Syria conflict: Turkey-Russia thaw may change geopolitical dynamics in West Asia

The conflict in Syria took another ugly turn on Monday night, after a 22-year-old Turkish policeman, Mevlut Mert Altintas, fatally shot the Russian Ambassador to Ankara, Andrei Karlov in broad daylight.

Russian President Vladimir Putin was quick to condemn the assassination, and said that the killing is aimed at straining ties between Russia and Turkey. He also added that the murder is intended at derailing Moscow's effort to effect a solution for the four year long Syrian civil war.

Meanwhile, Turkey's President Recep Tayyep Erdogan too condemned the attack, taking to Twitter to state that the envoy's assassination is a clear provocation to Turkish-Russian relations.

Both countries chose a measured approach while denouncing the ghastly killing, opting to not flare up the already fragile situation in the Middle-east. Putin and his Turkish counterpart Erdogan also agreed to co-operate in the investigations in Ankara.

The murder comes at the time when Russia-backed Assad troops are closing in on a victory at Syria's Aleppo.

The bilateral ties between the two major powers involved in the Syrian civil war has been oscillating between collaboration to covert belligerence.

For the starters, Moscow has openly been backing Bashar al Assad while Turkey's Erdogan supports the Syrian opposition. The conflict enters a quagmire when one brings in the Kurds into the picture. The Kurds have been waging a war of independence since decades, which is opposed by Turkey, as parts of the Eurasian country is populated by the Kurds.

 Syria conflict: Turkey-Russia thaw may change geopolitical dynamics in West Asia

A file photo of Turkey's President Tayyip Erdogan (R) with his Russian counterpart Vladimir Putin. Reuters

On the other hand, Moscow has been supporting the Kurdish cause in order to gain a foothold in the region. According to the Al Monitor, a West Asian monitoring website, Russia had offered Kurds to form a federation, which was rejected by Damascus.

Turkey, on its part, opposes Assad — a Alawite Shia — and "covertly supports the Islamic State and other Sunni-radical groups in the region as a way to keep Shia/Iran forces in check", wrote Abhijnan Rej in this article for Firstpost. The removal of Assad from power has also been one of the main pre-conditions to settle the conflict in Syria.

The Turkish government is accused of overlooking the threat from the ISIS, while blaming the Kurdish rebels for the attacks on Turkish soil. Some wild accusations also pointed out that Turkey smuggled illegal oil from the Islamic State. However, in a twist in the tale, Turkey openly entered the war against the Islamic State and Kurd rebels in September this year.

Russia, directly entered the war in the September 2015, though it had covertly supported the national government in Damascus since the civil war began in 2011. According to an article in The Economist, there are several motivations behind Russia's support of Assad.

In what can be reminiscent of the Cold War, US, Moscow's long-time rival, supports the rebel troops. Syria has been a ally of Moscow, even when most of the Middle-eastern nations later turned towards Washington. Additionally, Russia maintains its only naval base in Tartus, in the Mediterranean region.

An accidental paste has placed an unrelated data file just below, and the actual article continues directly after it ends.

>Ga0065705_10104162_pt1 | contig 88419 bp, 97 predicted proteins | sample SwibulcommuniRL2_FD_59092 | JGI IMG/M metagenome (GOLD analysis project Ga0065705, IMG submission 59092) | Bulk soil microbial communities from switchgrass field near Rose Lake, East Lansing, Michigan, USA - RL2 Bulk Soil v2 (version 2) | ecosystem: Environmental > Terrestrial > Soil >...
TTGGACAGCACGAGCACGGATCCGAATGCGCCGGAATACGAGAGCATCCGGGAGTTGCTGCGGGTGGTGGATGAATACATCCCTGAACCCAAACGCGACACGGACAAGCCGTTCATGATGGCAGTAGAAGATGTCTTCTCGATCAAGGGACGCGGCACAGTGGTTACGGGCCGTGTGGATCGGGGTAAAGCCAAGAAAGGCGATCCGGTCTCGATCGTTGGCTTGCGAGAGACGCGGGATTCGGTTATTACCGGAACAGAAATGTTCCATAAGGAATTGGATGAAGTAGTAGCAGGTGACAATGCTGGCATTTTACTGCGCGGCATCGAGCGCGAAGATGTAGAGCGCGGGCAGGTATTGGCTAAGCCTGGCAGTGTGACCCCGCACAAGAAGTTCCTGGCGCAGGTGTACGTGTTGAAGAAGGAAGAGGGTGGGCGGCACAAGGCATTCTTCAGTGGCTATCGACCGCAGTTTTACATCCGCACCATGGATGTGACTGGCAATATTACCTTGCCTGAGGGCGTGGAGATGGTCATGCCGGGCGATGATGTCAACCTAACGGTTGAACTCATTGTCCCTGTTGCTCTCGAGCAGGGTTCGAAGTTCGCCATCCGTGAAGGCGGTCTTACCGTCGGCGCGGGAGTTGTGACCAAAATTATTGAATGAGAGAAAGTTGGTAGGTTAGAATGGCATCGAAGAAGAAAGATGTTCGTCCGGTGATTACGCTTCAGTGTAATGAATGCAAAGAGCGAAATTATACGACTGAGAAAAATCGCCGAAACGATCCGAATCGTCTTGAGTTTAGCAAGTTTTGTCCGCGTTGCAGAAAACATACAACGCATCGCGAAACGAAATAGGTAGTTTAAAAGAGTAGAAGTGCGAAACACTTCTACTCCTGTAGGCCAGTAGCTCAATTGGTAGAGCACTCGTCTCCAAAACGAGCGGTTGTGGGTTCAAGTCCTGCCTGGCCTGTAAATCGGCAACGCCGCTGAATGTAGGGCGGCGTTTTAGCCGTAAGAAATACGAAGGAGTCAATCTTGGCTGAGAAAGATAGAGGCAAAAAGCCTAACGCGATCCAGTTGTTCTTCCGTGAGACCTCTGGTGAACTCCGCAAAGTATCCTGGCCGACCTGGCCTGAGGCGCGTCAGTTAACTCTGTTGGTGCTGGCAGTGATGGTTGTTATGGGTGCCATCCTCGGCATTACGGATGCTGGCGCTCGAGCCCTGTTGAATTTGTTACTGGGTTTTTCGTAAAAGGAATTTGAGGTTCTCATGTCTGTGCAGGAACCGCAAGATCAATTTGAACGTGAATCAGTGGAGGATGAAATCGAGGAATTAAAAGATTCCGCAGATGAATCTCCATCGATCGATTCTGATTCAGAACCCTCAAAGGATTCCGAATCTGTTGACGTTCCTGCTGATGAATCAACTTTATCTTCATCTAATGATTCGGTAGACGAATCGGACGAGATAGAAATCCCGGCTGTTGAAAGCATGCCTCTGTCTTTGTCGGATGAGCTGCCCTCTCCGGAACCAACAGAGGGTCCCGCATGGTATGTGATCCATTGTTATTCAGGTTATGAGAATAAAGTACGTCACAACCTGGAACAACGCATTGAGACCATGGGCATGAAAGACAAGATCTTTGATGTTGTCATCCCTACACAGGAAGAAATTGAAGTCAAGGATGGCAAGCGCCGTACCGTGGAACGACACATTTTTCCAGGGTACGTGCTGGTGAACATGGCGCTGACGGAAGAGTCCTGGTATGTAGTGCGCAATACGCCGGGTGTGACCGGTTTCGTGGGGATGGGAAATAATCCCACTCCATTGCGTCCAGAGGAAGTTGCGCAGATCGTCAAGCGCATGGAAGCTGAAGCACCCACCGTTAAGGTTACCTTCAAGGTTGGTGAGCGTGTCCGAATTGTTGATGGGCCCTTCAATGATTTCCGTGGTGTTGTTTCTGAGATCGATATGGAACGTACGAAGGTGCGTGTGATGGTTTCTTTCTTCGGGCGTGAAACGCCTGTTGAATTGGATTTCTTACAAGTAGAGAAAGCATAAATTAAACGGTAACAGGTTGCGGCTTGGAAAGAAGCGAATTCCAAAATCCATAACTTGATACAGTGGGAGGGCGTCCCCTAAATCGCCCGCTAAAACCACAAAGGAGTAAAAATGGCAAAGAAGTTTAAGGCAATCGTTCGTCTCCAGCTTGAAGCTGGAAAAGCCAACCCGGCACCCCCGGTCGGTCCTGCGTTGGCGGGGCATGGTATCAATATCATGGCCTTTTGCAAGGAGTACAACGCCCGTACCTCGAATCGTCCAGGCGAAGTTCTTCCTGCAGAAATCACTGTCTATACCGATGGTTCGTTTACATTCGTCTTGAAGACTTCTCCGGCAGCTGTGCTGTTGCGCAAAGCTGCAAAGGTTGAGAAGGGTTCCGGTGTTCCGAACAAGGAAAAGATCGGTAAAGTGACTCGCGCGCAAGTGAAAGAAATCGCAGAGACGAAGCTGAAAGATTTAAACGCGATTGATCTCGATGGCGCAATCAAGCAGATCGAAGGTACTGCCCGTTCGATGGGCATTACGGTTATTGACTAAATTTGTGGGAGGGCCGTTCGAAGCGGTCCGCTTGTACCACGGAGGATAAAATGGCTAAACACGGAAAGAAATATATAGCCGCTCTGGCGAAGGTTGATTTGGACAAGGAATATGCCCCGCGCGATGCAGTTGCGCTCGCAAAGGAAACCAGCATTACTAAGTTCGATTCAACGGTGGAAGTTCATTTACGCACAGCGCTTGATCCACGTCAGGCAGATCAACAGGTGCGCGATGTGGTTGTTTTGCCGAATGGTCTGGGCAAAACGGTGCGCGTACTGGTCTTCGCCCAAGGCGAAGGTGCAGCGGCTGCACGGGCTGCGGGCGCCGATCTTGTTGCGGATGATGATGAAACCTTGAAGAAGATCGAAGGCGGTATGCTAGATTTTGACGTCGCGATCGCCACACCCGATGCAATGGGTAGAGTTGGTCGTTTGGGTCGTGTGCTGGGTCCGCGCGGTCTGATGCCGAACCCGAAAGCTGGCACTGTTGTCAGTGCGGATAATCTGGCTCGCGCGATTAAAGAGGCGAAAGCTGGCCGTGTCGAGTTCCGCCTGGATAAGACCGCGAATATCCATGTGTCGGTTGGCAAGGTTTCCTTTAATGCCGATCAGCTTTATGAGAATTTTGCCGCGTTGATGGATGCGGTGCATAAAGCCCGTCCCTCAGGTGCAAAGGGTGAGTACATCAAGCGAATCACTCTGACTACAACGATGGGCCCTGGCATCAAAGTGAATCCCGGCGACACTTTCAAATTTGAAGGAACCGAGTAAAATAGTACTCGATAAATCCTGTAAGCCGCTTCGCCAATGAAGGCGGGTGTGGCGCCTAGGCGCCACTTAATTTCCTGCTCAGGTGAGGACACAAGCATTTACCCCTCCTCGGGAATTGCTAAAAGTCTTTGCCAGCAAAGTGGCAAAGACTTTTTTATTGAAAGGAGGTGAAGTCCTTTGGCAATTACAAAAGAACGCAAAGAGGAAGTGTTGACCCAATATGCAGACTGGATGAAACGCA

Syria's conflict threatened to bring Ankara and Moscow to the brink of an all-out war in November 2015, when Turkey shot down a Russian military jet for alleged violation of its air space.

However, here also came the first major twist in the diplomatic tale involving both the countries.

While both countries are approaching the conflict in opposite direction, there has been a visible thaw in the bilateral ties. In August 2016, both presidents met for the first time since the downing of the fighter jet.

While speaking to the media after the meeting, the general sense was that the incident was being downplayed. Turkish president Erdoğan called it a “well-known incident last year”, while Putin referred to it as “the tragic incident involving the death of our servicemen”.

Analyst believe that the cost of escalating a regional war made both countries to think about a rapprochement.

According to Rej, the threat of a Nato intervention into the bilateral conflict could have had great consequence in the region. Turkey, as a matter of fact, is a Nato ally, right from the days of the Cuban missile crisis. Any attack on Ankara might have brought Brussels — and Washington — into the conflict.

Erdogan on his part, chose to move closer to Putin, as a bargaining chip to pressure his Western allies to include Turkey into the European Union. The European Union in the meanwhile, suspended talks for including the Eurasian country, because of its post-coup purges.

Media reports suggest that Turkey's ties with Russia is all set to improve after it softened its stance against Assad. This is after Ankara openly stated that the tanks are in Syria "to end rule of cruel Assad".

On the other hand, Russia is reportedly supporting Turkey to take over border Kurdish towns in order to strengthen its defence against Kurdish rebels.

This 'give and take' relationship between the two powers might change the dynamics of the conflict, which has killed more than 4,30,000 people, according to the Syrian Observatory for Human Rights. Realpolitik is driving once rival countries to come together. With Donald Trump — who might seek a rapprochement with Russia — set to be inaugurated in January next year, the bloody war may see a major turning points in the future.

Updated Date: Dec 20, 2016 17:28:37 IST